Seaga admitted some wrongdoing

Letters to the Editor

Seaga admitted some wrongdoing

Thursday, June 13, 2019

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Dear Editor,

The passing of Edward Philip George Seaga marks the end of a colourful era of one whose political career has impacted Jamaica. It is said that he was a man who never apologised for any wrong he may have committed; however, the role of the media, especially the newspapers of Jamaica, as guardian of events, often unearth and preserve historical facts.

Nestled in the Sunday Observer of July 20, 1997, the late John Maxwell wrote: “It was not until he [Edward Seaga] became prime minister in 1980 that he was forced to apologise for his libelling of the PNP as 'communist' — having to tell the World Bank, the Rockefeller Committee... and various other foreigners that the PNP was never communist, and that it was just as committed to the peaceful economic development of Jamaica as his party claimed to be.”

In a September 25, 2002 publication of The Gleaner, he expressed regret at removing free teritiary education from the people. The story read: “Leader of the Opposition Edward Seaga said... that his Jamaica Labour Party (JLP) Government in 1986 'made the wrong move' when it imposed a cess on tertiary education.

“He said given the opportunity to run the country again, the JLP would be committed to removing the cess.”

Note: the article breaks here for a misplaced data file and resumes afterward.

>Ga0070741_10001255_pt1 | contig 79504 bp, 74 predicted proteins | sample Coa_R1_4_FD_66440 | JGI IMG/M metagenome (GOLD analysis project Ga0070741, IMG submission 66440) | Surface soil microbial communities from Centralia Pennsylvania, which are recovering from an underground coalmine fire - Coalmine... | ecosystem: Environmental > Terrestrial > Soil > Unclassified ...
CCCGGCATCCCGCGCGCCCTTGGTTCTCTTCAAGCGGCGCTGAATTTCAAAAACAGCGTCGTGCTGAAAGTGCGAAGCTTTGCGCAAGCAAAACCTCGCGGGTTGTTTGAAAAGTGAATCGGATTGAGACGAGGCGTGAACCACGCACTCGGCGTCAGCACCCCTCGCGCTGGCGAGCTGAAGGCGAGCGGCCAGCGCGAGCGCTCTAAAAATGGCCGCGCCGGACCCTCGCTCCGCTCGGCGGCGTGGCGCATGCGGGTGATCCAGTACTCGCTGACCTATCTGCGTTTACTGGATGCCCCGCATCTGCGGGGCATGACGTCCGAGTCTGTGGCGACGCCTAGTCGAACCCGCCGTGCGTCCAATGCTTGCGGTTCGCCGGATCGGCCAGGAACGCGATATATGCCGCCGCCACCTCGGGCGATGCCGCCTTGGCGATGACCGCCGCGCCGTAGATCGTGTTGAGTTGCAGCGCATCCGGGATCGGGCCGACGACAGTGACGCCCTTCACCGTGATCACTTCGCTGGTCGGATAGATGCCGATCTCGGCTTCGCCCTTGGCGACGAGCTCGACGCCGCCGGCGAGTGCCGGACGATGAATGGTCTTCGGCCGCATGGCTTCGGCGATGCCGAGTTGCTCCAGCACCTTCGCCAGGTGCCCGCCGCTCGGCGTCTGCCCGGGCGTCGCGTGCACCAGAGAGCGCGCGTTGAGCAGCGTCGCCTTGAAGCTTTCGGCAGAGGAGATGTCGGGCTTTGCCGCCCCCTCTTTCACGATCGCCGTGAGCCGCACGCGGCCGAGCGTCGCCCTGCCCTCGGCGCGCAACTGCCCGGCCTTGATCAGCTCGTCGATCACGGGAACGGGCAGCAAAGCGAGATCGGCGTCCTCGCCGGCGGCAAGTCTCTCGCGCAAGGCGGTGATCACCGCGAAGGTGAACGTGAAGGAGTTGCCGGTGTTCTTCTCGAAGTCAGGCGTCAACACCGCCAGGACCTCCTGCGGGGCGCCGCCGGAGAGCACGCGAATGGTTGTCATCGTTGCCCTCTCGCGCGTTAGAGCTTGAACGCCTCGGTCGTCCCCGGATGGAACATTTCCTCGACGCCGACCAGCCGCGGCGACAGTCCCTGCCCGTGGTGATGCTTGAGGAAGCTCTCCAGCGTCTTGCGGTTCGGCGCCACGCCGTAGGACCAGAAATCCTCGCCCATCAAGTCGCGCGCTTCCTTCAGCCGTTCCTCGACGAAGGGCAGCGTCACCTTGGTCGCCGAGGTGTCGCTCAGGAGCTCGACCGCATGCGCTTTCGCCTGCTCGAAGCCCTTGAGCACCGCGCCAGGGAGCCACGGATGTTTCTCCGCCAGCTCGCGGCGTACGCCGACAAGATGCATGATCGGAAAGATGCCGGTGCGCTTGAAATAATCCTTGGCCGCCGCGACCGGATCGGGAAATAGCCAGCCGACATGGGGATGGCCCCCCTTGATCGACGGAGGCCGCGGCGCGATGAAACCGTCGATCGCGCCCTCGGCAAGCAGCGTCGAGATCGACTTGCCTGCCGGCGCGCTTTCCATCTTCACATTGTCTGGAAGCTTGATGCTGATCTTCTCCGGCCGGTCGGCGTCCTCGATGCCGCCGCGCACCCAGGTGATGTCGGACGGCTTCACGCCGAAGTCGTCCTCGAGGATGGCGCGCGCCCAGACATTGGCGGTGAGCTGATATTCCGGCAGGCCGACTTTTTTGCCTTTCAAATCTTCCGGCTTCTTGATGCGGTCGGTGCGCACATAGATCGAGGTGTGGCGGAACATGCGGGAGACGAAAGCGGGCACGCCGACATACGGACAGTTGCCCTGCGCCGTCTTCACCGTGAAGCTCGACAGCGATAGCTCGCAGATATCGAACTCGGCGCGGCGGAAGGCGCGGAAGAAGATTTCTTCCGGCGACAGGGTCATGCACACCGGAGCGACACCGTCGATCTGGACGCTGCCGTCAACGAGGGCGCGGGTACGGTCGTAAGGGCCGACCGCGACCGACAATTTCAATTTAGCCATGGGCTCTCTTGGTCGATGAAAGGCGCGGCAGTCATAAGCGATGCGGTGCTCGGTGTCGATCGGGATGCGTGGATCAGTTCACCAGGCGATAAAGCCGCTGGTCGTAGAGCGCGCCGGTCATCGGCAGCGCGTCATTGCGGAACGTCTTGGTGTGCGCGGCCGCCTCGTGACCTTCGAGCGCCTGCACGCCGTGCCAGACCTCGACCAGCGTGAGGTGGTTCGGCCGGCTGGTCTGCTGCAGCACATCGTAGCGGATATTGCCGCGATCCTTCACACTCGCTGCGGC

“Speaking at The Gleaner's Editors Forum at the company's North Street offices, downtown Kingston... Seaga said the decision to charge fees to students attending The University of the West Indies (UWI) and the then College of Arts Science and Technology (CAST), now the University of Technology, Jamaica (UTech), was done out of sheer necessity and at a time when the country was experiencing a major economic crisis.”

As historians reflect on the era of the 70s and 80s, may the apologies of Seaga be a guide in the interpretation of the facts of what occurred when two charismatic leaders (Michael Manley and Seaga), with opposing political paths for the social and economic development of Jamaica, resulted in “contradictory pressures and tendencies” (Bennett, 1986) arising from competing interests of different groups within our society that has left this nation with a seismic economic price for the generations that followed.

Dudley C McLean II

Mandeville, Manchester

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